Flights & getting there
Crete is easy to reach by air or sea – particularly in summer when it opens its arms (and schedules) wide. In the off-season, you will need to change planes in Athens. Flights, cars and tours can be booked online at lonelyplanet.com/bookings.
Most travellers arrive in Crete by air, often with a change in Athens. Travellers from North America need to connect via a European gateway city such as Paris, Amsterdam or Frankfurt and sometimes again in Athens. To reach Crete by air from other Greek islands also requires a change in Athens, except for some flights operated by Crete-based airline Sky Express.
Airports & Airlines
Iraklio’s Nikos Kazantzakis Heraklion International Airport is Crete’s busiest airport, although Hania is convenient for travellers heading to western Crete. The small airport in Sitia only receives a handful of domestic and summertime charter flights from northern Europe.
Between May and October, European low-cost carriers easyJet and Ryanair operate direct flights to Crete, mostly from the UK, Germany, Poland, Sweden and Italy. Ryanair also runs domestic flights to Iraklio from Athens and from Hania to Thessaloniki.
Aegean Airlines Greece's largest carrier has year-round flights between Athens and Iraklio, Hania and Sitia. From Iraklio it also flies to several other European destinations, including Paris, Berlin and Moscow (some seasonally). In 2013, Aegean merged with Olympic Air (www.olympicair.com), but flights operate under both brands.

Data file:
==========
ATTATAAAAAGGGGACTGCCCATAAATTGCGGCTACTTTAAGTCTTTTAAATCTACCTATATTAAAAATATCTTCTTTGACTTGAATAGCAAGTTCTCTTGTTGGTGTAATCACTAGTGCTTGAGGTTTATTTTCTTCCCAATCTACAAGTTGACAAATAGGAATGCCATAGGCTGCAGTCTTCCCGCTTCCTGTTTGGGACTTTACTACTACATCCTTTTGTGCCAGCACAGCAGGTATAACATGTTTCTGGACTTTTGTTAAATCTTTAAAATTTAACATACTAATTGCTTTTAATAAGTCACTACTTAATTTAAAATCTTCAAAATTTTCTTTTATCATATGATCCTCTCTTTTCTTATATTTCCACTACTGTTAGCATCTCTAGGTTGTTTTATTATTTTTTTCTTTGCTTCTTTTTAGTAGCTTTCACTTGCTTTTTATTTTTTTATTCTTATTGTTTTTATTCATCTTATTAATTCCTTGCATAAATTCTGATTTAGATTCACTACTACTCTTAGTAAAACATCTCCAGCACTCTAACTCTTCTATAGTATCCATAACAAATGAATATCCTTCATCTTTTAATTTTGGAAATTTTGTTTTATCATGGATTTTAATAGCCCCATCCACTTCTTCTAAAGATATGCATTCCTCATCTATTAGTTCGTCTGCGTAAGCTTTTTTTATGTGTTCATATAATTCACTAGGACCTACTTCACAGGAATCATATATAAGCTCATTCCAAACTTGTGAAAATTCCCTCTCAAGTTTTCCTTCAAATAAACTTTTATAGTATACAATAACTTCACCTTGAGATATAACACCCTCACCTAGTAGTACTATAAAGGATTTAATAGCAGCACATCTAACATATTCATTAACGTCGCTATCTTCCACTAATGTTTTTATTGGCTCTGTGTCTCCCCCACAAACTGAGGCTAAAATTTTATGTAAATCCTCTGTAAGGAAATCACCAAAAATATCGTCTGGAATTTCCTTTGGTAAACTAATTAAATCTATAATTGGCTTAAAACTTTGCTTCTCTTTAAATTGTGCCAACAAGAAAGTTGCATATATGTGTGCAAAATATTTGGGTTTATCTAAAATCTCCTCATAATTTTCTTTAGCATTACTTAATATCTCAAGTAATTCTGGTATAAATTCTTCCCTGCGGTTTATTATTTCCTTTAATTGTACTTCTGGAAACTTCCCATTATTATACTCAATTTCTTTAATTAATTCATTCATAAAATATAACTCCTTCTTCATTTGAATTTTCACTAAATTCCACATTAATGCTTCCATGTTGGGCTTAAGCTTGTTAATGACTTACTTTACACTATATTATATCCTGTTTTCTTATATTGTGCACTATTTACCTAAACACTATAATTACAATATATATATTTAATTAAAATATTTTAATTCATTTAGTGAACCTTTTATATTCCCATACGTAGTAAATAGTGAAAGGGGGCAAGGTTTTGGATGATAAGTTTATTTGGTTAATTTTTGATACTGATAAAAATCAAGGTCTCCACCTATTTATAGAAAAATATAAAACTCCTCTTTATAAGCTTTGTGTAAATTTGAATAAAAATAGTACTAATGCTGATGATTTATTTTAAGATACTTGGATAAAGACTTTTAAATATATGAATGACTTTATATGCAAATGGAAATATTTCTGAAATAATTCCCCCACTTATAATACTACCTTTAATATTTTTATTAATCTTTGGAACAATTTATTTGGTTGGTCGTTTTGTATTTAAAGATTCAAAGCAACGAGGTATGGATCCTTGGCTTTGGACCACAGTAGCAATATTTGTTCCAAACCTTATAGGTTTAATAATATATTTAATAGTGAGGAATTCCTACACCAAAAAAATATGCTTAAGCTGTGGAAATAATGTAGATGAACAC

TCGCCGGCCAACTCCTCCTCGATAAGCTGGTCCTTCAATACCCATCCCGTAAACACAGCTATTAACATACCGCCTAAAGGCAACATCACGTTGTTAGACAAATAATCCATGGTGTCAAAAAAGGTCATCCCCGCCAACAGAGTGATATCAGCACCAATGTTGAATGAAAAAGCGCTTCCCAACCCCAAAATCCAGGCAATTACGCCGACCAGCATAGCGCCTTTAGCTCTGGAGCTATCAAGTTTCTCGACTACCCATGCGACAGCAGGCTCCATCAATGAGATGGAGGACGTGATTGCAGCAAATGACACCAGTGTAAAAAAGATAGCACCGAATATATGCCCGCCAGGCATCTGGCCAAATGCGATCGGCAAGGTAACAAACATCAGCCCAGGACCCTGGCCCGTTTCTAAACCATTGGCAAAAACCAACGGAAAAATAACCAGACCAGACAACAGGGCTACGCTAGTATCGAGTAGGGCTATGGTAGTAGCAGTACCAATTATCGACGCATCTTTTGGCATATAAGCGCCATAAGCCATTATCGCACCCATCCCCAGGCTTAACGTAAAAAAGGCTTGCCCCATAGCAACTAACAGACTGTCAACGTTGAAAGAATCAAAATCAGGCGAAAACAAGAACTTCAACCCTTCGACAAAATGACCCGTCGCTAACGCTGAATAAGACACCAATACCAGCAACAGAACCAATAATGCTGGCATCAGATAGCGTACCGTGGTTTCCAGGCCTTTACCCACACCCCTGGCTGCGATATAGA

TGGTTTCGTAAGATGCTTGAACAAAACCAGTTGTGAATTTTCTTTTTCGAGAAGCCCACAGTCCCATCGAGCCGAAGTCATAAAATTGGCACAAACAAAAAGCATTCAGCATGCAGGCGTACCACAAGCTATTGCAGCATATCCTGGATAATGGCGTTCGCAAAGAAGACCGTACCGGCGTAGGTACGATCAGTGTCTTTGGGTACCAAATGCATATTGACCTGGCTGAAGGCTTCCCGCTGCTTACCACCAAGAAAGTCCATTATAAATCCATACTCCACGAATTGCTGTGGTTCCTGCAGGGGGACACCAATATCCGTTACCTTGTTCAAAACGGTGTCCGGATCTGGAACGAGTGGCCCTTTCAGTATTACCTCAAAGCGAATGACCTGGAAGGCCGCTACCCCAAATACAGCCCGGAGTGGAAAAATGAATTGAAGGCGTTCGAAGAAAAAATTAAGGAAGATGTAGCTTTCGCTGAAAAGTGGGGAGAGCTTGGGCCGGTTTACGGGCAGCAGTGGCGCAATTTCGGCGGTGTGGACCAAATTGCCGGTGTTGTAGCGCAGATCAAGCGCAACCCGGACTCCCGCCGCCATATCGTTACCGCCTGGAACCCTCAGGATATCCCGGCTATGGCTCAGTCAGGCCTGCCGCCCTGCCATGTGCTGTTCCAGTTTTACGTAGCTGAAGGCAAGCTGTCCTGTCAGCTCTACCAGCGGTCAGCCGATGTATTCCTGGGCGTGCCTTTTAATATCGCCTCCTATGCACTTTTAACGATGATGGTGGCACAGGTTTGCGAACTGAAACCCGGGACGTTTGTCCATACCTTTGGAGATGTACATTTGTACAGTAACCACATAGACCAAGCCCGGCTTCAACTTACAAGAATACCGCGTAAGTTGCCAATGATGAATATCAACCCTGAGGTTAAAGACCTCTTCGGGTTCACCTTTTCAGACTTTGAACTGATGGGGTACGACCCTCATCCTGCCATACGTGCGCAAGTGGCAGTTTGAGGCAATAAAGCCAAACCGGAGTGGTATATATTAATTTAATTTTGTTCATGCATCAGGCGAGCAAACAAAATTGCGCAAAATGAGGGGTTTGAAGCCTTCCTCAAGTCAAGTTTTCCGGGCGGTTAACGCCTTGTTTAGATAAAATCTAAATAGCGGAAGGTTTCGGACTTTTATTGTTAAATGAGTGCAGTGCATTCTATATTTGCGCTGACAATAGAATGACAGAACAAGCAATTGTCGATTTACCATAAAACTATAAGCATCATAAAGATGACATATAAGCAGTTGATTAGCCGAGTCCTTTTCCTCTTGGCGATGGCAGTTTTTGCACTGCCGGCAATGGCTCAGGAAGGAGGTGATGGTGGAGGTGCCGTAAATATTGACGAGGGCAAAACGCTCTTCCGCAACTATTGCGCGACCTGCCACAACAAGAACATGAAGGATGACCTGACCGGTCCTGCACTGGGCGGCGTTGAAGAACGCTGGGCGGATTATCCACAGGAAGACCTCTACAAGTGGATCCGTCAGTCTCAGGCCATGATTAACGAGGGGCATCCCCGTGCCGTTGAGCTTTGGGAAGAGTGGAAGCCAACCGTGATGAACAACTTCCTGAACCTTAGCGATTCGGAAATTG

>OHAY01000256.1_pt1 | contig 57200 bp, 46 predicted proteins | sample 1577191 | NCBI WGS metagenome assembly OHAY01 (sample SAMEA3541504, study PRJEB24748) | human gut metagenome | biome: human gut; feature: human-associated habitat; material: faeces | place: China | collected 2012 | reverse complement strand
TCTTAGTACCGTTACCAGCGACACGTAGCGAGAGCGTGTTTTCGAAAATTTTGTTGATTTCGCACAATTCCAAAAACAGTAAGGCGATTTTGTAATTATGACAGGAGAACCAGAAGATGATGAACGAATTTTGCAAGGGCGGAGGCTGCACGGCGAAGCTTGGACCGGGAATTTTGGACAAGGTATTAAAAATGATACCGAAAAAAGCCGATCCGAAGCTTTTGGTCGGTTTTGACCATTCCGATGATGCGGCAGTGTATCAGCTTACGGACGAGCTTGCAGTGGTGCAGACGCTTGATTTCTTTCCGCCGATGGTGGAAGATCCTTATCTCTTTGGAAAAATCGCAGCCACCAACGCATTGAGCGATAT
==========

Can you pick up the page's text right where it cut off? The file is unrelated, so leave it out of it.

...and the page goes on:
Sky Express This Iraklio-based airline serves 32 destinations, mostly within Greece, including Athens, Corfu, Mytilini (Lesvos), Rhodes, Kos, Samos, Chios, Karpathos and Volos. From Sitia it flies to 10 destinations, including Alexandroupolis, Rhodes and Preveza.
Astra Airlines This tiny Thessaloniki-based airline has flights from Thessaloniki to Iraklio and Sitia and seasonal services to Munich, Tel Aviv and Stockholm.
Departure tax is included in the price of a ticket.
Hard-core overlanders with plenty of time can cobble together a long-distance bus trip to Athens, which usually requires at least one change in an eastern European city, such as Bratislava, Budapest or Belgrade. From there, a ferry will take you to Crete. The journey takes at least two days and is usually more expensive than flying. A helpful website is www.rome2rio.com.
Car & Motorcycle
From most European countries, travelling to Crete by car takes several days and thus only makes sense for extended stays. The fastest way is to hop on a ferry from Italy. A high-speed ferry trip from Venice to Patra needs about 31 hours, or 16 hours from Bari. From Patra it's a further 200km drive south to Piraeus (near Athens), where you can catch another ferry to Iraklio, Sitia or Hania.
It's possible to drive to Athens via Slovenia, Croatia, Bulgaria and North Macedonia, but the savings are not huge and are far outweighed by the distance involved.
A sample itinerary from London would see you catching the Eurostar to Paris, the TGV to Milan and, from there, a coastal train to Bari, where you can pick up an overnight ferry to Patra. From there, catch the train to Athens and hop on a ferry to Crete in Piraeus. Overland enthusiasts can also reach Athens on a fascinating rail route through the Balkan peninsula, passing through Croatia, Serbia and North Macedonia.